Hi. I am interested in fpga for a while and planning to study about it but where I live, dollar is x4 more valuable than our money. So, I could not match the money to buy a decent fpga. I wonder if I buy a cheap fpga board from china, would it be helpful? Or if you have any suggestions for me, I would be greatful to hear.
Sylvana W. wrote: > I wonder if I buy a cheap fpga board from china, would it be helpful? You can start with any. But the less additional components are on the board the more you must supply yourself. And afterwards you cannot be sure wether its a problem of the self made hardware or the FPGA design. BTW: those FPGA boards don't become worthless over night (unless you destroy it). So when you start with a small one you won't lose much money when you sell it in a year. And then you will know yourself what you need further on.
Thank you for answer. I think I got plenty of addional components so that wont be a problem.
To initially save on the bucks, you could just run simulations. Get familiar with first schematic entry, then VHDL. Until you program a device the first time, some months will have passed. After being able to actually program a device you need some hardware to interface to. Well, an eval board would allow for the first steps. You could ask here for a spare eval bord by the way. I possibly have one. Not the latest technology though.
Thanks you are so kind. By the way that simulation thing makes sense! Of course I will search but I would also like to hear your opinion. Which program should I use for simulation?
You could just download Altera Quartus or Xilinx ISE and/or Vivado. They are all available for free.
Okay I am on it.
Have a look for ICE40 boards (i.e. from Olimex) - they are cheap and there's an open source development system available.
The Altera tool, Quartus, doesn't support schematic entry anymore. But some others do. What is also fine is test pattern, meaning timing diagrams by graphic editor. Otherwise you have to rely on the VHDL testbench. Requiring you to be fluent with VHDL. BTW, forget Verilog, another Hardware description language. It is preferred in the States, but less usefull. A different approach. An incomplete list of manufacturers is : Xlilinx Altera Lattice Microsemi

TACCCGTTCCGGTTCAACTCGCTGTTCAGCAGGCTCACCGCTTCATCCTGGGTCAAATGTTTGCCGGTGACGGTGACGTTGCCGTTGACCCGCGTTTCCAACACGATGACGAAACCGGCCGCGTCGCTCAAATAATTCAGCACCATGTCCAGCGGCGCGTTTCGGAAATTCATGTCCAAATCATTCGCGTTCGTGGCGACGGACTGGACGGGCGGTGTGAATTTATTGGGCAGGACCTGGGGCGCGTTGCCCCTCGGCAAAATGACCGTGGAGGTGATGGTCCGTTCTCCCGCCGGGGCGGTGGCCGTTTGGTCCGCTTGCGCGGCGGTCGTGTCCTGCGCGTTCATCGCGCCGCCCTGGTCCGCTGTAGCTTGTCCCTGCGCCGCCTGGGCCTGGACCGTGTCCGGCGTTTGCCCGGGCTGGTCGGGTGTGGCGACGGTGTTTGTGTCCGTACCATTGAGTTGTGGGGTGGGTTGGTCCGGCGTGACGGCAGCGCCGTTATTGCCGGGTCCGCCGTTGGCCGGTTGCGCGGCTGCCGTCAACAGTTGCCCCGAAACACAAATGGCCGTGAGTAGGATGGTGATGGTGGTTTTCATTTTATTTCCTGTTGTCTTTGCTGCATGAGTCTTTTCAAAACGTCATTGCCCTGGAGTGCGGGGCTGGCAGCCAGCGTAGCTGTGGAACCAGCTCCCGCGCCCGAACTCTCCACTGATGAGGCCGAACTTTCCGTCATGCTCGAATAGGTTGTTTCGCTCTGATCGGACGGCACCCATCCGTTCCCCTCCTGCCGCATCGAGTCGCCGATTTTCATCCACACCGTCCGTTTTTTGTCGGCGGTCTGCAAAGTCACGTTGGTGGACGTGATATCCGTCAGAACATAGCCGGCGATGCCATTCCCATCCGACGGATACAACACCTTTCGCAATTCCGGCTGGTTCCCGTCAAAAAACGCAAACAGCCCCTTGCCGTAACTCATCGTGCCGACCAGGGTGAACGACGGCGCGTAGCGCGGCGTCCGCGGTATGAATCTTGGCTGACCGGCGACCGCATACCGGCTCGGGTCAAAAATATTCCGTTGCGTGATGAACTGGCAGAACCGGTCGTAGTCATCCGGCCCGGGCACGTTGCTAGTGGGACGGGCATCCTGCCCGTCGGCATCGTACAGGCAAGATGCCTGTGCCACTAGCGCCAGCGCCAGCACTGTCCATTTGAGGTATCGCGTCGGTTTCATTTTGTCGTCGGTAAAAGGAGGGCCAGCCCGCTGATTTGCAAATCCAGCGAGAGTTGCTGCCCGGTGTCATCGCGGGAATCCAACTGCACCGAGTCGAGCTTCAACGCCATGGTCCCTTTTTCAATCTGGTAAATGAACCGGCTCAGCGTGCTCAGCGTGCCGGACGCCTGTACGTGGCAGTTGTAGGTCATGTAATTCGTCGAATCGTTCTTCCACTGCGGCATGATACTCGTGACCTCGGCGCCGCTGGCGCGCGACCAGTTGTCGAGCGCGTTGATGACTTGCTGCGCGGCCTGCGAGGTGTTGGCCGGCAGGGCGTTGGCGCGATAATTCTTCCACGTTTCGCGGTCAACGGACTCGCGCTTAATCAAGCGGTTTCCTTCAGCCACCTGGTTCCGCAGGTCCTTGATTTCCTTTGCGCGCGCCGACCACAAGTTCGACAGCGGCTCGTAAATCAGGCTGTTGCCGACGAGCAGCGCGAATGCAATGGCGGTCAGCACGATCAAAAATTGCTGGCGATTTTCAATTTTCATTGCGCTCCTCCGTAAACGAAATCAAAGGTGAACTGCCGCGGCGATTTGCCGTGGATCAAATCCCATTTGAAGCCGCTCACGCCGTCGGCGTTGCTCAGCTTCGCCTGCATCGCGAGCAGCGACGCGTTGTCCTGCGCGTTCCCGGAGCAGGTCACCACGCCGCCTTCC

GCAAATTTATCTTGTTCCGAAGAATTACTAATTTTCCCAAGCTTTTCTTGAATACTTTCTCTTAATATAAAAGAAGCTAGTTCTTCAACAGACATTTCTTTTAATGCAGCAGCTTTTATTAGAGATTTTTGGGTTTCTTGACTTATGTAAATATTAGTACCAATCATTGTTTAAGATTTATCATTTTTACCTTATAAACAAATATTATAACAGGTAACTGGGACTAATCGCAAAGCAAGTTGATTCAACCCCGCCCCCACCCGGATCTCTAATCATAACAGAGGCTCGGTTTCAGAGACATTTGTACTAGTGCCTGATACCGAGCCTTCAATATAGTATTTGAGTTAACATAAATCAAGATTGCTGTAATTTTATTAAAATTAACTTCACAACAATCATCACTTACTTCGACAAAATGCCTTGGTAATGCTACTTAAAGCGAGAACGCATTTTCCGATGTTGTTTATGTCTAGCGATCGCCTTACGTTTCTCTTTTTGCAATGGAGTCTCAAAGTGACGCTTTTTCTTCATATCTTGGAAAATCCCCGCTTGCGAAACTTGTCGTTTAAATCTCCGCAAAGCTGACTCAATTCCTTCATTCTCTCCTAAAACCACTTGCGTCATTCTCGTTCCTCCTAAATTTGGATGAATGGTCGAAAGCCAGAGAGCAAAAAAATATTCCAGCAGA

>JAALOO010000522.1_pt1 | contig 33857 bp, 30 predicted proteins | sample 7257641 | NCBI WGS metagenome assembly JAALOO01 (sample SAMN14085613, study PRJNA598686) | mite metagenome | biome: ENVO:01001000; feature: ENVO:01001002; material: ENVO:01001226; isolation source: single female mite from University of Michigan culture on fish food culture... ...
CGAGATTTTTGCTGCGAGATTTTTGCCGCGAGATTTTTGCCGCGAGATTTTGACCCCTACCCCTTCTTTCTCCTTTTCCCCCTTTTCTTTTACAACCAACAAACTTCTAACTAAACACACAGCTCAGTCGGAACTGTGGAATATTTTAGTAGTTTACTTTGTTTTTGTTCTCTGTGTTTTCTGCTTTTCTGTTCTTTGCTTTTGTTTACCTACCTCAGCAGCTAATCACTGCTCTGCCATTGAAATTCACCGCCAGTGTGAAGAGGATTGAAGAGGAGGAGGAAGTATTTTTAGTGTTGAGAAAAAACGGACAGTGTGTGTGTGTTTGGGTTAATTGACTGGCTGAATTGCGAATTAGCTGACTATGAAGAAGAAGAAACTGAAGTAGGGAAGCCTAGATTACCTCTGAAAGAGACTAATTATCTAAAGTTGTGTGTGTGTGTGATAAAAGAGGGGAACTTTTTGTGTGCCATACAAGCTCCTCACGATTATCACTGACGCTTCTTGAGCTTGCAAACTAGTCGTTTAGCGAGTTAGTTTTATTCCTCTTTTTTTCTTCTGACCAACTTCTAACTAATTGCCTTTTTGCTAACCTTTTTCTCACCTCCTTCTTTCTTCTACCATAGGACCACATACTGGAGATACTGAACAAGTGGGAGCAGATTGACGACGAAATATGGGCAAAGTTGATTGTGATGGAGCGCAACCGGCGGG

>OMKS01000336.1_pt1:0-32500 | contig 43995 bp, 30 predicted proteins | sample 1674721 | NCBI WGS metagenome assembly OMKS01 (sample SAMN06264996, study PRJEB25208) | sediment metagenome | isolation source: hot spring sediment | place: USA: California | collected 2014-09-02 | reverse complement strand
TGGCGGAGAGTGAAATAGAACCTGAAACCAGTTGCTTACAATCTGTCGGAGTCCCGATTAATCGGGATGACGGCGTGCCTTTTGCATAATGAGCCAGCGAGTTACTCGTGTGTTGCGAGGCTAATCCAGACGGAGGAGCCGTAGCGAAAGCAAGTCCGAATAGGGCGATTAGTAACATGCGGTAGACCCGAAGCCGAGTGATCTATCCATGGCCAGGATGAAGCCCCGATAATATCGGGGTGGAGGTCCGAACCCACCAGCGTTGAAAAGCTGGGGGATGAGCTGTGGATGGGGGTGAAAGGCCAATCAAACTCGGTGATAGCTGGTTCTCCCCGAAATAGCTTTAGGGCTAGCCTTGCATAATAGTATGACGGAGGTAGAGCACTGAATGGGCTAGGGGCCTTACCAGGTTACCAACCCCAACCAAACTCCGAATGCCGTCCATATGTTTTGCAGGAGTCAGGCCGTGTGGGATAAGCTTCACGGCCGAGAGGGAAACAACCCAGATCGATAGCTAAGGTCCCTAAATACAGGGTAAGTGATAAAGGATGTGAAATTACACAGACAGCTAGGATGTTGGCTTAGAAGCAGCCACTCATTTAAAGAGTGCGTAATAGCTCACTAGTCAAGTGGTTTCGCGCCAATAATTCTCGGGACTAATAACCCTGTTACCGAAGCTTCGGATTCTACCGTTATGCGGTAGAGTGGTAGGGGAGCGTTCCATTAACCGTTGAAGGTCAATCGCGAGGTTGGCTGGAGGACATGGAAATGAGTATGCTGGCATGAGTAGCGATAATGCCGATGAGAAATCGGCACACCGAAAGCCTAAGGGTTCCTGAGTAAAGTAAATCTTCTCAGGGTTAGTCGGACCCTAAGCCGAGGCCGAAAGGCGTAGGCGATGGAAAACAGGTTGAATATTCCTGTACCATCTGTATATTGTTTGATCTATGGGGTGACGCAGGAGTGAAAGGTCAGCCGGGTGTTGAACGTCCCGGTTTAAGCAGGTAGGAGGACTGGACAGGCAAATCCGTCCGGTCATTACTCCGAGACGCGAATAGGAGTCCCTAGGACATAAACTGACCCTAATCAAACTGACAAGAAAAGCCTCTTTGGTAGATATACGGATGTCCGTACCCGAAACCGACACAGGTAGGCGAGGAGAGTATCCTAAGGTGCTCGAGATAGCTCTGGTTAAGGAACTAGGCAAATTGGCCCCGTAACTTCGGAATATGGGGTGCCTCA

Xilinx heissen die... Und Altera heißt jetzt Intel.
casual user wrote: > The Altera tool, Quartus, doesn't support schematic entry anymore. But > some others do. Not that I use that feature, but to my knowledge, Quartus Prime still supports editing configurations as block symbol files (as it always did).
Thosch wrote: > Und Altera heißt jetzt Intel. Yo. And Microsemi is Microchip now: https://www.microchip.com/investor/Pressrelease/MCHP%20to%20Acquire%20Microsemi%20Corporation.030118.pdf So the actual list is: Xilinx Intel (Altera) Lattice Microchip (Microsemi) Duke
Duke Scarring wrote: > So the actual list is: > Xilinx > Intel (Altera) > Lattice > Microchip (Microsemi) There are also: Gowin -> http://www.gowinsemi.com/product/littlebee/ Efinix -> https://www.efinixinc.com/products-trion.html Efinix is a startup with no products so far, but looks interesting. https://www.edn.com/electronics-products/electronic-product-reviews/other/4460483/New-FPGA-maker-targets-cost-sensitive-space Gowin is chinese and hard to get in Europe. Andy